'Northeast Indian rebels back in Bangladesh'
Published: 2013-09-21 13:41:53.0 BdST Updated: 2013-09-21 13:57:48.0 BdST
Despite Dhaka's persistent crackdown, around 200 rebels from India's northeast have managed to stay on in parts of Bangladesh's Chittagong Hill Tracts, says a report in 'Assam Tribune' quoting Indian Home Ministry sources.
The BSF took up this issue with the BGB during a recent meeting in Dhaka, it says.
The report quoting Home Ministry sources said the rebels are not maintaining any full-fledged camp in Bangladesh but they are staying in about 25 hideouts beyond the prying eyes of Bangladesh security forces.
These shelters are in Khagrachari, Bandarban and Rangamati districts of Chittagong Hill Tracts (CHT).
The report says that most of the militants staying in Bangladesh belong to the National Liberation Front of Tripura (NLFT).
But other groups, like the United Liberation Front of Assam (Paresh Barua faction), PLA and UNLF of Manipur, NSCN (I-M) and National Democratic Front of Boroland (NDFB), are also maintaining shelters in Bangladesh.
The Indian government is still not sure whether the NDFB members staying in Bangladesh belong to the Ranjan Daimary or Songbijit faction.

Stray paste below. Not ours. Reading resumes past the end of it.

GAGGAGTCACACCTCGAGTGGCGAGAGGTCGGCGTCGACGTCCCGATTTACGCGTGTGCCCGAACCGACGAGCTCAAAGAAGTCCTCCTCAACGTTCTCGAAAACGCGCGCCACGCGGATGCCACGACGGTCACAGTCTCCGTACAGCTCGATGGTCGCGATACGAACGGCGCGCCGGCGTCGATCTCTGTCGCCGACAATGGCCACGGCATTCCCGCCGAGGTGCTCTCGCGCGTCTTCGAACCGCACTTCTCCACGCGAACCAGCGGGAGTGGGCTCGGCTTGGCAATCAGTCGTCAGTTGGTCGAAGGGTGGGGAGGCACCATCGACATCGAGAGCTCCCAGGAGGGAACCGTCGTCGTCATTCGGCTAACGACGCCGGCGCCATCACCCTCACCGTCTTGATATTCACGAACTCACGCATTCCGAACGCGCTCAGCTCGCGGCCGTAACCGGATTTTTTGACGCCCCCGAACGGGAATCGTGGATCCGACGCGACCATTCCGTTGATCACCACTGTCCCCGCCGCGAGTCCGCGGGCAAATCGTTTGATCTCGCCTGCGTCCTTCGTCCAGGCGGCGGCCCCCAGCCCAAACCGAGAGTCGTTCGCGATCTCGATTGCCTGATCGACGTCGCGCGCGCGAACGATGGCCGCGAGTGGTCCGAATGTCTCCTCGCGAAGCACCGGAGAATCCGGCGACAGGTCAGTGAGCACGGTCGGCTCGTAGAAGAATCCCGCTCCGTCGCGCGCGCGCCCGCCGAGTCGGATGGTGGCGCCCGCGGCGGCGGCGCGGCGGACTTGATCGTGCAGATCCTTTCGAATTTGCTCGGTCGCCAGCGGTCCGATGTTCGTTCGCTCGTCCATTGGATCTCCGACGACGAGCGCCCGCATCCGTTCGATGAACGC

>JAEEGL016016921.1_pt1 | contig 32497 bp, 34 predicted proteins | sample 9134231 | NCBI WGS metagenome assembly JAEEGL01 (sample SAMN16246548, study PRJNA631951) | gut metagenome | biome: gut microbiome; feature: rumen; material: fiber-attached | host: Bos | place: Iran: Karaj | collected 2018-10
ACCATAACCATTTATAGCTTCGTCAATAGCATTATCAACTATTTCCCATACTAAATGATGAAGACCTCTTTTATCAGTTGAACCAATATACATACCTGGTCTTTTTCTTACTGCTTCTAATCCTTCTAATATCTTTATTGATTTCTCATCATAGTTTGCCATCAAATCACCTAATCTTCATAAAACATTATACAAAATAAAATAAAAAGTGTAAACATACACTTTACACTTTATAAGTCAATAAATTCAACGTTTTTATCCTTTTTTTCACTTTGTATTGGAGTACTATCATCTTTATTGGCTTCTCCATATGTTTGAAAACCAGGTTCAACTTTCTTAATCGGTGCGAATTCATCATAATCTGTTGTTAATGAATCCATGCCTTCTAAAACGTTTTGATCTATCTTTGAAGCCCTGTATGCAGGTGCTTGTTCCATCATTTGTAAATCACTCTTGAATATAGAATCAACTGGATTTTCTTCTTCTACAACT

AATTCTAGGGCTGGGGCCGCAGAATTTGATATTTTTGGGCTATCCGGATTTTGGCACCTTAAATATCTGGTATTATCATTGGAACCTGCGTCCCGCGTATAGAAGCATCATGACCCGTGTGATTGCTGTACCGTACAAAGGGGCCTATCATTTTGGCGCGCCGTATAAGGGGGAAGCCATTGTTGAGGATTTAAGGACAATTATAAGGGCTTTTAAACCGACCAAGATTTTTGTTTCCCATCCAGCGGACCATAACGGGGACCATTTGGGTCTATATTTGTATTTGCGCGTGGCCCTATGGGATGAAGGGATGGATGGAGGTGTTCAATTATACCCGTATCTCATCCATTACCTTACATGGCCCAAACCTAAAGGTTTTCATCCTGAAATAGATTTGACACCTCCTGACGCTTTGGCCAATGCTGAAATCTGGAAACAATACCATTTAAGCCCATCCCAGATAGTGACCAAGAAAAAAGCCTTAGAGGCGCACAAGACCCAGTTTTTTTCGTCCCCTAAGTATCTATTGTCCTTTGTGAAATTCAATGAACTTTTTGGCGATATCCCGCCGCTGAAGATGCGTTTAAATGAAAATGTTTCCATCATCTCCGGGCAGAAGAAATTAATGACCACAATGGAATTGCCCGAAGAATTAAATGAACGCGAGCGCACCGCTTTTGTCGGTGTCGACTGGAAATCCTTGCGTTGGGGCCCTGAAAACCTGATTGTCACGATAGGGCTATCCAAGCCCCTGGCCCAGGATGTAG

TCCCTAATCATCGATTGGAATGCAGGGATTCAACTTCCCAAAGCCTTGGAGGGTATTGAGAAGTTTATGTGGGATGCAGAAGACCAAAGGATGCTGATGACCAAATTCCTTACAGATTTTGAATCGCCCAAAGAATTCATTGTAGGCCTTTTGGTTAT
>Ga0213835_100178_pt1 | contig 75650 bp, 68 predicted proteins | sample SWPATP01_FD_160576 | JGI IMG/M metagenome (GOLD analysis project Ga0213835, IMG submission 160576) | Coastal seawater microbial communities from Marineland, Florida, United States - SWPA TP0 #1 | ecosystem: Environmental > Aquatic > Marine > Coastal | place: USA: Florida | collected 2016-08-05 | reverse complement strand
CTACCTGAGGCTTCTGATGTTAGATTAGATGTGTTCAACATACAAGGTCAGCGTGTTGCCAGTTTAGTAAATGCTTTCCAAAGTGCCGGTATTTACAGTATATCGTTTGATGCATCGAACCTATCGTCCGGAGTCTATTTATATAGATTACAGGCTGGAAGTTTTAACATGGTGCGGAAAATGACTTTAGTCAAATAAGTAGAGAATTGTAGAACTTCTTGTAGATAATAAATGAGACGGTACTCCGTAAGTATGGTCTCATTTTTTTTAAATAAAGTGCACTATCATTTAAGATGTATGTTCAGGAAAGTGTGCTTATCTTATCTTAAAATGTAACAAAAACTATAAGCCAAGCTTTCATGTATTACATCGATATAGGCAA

Daimary, former NDFB chairman, was handed to India by Bangladesh, like ULFA chairman Arabinda Rajkhowa and UNLF chairman Rajkumar Meghen, along with scores of other rebels’ leaders since 2009.
In the recent past, the NLFT took a few kidnapped persons to Bangladesh but the other militant groups are not indulging in any unlawful activity in that country, the 'Assam Tribune' report said.
As the militants are staying mostly in villages and do not move around with weapons, it is difficult for the security agencies of Bangladesh to nab them without specific information.
Though the family members of Paresh Barua are also living in Dhaka, India is not concerned on the issue of bringing them back to India.
Its effort is now focused on bringing back ULFA general secretary Anup Chetia so that he can be involved in the peace process.
Meanwhile, sources said that Bangladesh is concerned about smuggling of psychotropic substances, like banned cough syrup, in large quantity from India, while India is concerned about cattle smuggling.
The matter was raised during the recent BSF-BGB meetings.
It is believed that joint patrolling by the Border Security Force (BSF) and Border Guards Bangladesh (BGB) in the vulnerable stretches of the international border would reduce the problems to a great extent, the report said quoting BSF officials.
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